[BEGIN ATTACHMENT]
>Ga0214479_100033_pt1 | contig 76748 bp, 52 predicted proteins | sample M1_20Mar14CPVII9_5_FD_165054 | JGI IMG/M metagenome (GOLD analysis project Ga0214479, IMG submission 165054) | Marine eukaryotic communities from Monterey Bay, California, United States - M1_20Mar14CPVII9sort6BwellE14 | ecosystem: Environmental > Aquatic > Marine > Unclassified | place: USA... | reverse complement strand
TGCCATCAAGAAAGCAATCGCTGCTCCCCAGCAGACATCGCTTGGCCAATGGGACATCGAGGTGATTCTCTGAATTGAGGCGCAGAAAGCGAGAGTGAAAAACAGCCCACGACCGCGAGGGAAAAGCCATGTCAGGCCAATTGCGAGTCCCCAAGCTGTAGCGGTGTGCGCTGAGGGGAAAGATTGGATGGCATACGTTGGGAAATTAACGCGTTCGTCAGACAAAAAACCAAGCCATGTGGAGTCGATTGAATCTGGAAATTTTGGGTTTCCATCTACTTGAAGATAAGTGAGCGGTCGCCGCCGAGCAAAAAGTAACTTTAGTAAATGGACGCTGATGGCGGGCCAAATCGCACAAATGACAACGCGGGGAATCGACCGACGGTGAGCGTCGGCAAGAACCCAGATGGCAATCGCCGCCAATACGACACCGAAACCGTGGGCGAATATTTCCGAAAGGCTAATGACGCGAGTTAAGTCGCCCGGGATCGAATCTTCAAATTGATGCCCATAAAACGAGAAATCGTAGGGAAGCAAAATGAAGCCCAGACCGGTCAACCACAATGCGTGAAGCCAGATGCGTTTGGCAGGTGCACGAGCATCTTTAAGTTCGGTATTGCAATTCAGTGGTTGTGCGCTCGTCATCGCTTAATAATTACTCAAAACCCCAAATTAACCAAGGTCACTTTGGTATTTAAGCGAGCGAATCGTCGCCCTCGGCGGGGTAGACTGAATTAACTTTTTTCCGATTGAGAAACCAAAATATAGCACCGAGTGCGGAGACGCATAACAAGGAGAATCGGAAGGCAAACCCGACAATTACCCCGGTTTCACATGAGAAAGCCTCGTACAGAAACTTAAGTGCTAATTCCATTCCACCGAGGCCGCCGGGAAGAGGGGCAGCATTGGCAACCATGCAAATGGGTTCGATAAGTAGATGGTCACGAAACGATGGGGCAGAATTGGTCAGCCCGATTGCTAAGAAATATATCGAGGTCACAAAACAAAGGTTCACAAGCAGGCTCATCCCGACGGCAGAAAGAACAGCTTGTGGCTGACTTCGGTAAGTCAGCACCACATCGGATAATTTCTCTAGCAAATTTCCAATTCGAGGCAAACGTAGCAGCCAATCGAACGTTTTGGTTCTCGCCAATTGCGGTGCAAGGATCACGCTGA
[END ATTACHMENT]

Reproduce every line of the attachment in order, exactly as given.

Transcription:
>Ga0214479_100033_pt1 | contig 76748 bp, 52 predicted proteins | sample M1_20Mar14CPVII9_5_FD_165054 | JGI IMG/M metagenome (GOLD analysis project Ga0214479, IMG submission 165054) | Marine eukaryotic communities from Monterey Bay, California, United States - M1_20Mar14CPVII9sort6BwellE14 | ecosystem: Environmental > Aquatic > Marine > Unclassified | place: USA... | reverse complement strand
TGCCATCAAGAAAGCAATCGCTGCTCCCCAGCAGACATCGCTTGGCCAATGGGACATCGAGGTGATTCTCTGAATTGAGGCGCAGAAAGCGAGAGTGAAAAACAGCCCACGACCGCGAGGGAAAAGCCATGTCAGGCCAATTGCGAGTCCCCAAGCTGTAGCGGTGTGCGCTGAGGGGAAAGATTGGATGGCATACGTTGGGAAATTAACGCGTTCGTCAGACAAAAAACCAAGCCATGTGGAGTCGATTGAATCTGGAAATTTTGGGTTTCCATCTACTTGAAGATAAGTGAGCGGTCGCCGCCGAGCAAAAAGTAACTTTAGTAAATGGACGCTGATGGCGGGCCAAATCGCACAAATGACAACGCGGGGAATCGACCGACGGTGAGCGTCGGCAAGAACCCAGATGGCAATCGCCGCCAATACGACACCGAAACCGTGGGCGAATATTTCCGAAAGGCTAATGACGCGAGTTAAGTCGCCCGGGATCGAATCTTCAAATTGATGCCCATAAAACGAGAAATCGTAGGGAAGCAAAATGAAGCCCAGACCGGTCAACCACAATGCGTGAAGCCAGATGCGTTTGGCAGGTGCACGAGCATCTTTAAGTTCGGTATTGCAATTCAGTGGTTGTGCGCTCGTCATCGCTTAATAATTACTCAAAACCCCAAATTAACCAAGGTCACTTTGGTATTTAAGCGAGCGAATCGTCGCCCTCGGCGGGGTAGACTGAATTAACTTTTTTCCGATTGAGAAACCAAAATATAGCACCGAGTGCGGAGACGCATAACAAGGAGAATCGGAAGGCAAACCCGACAATTACCCCGGTTTCACATGAGAAAGCCTCGTACAGAAACTTAAGTGCTAATTCCATTCCACCGAGGCCGCCGGGAAGAGGGGCAGCATTGGCAACCATGCAAATGGGTTCGATAAGTAGATGGTCACGAAACGATGGGGCAGAATTGGTCAGCCCGATTGCTAAGAAATATATCGAGGTCACAAAACAAAGGTTCACAAGCAGGCTCATCCCGACGGCAGAAAGAACAGCTTGTGGCTGACTTCGGTAAGTCAGCACCACATCGGATAATTTCTCTAGCAAATTTCCAATTCGAGGCAAACGTAGCAGCCAATCGAACGTTTTGGTTCTCGCCAATTGCGGTGCAAGGATCACGCTGA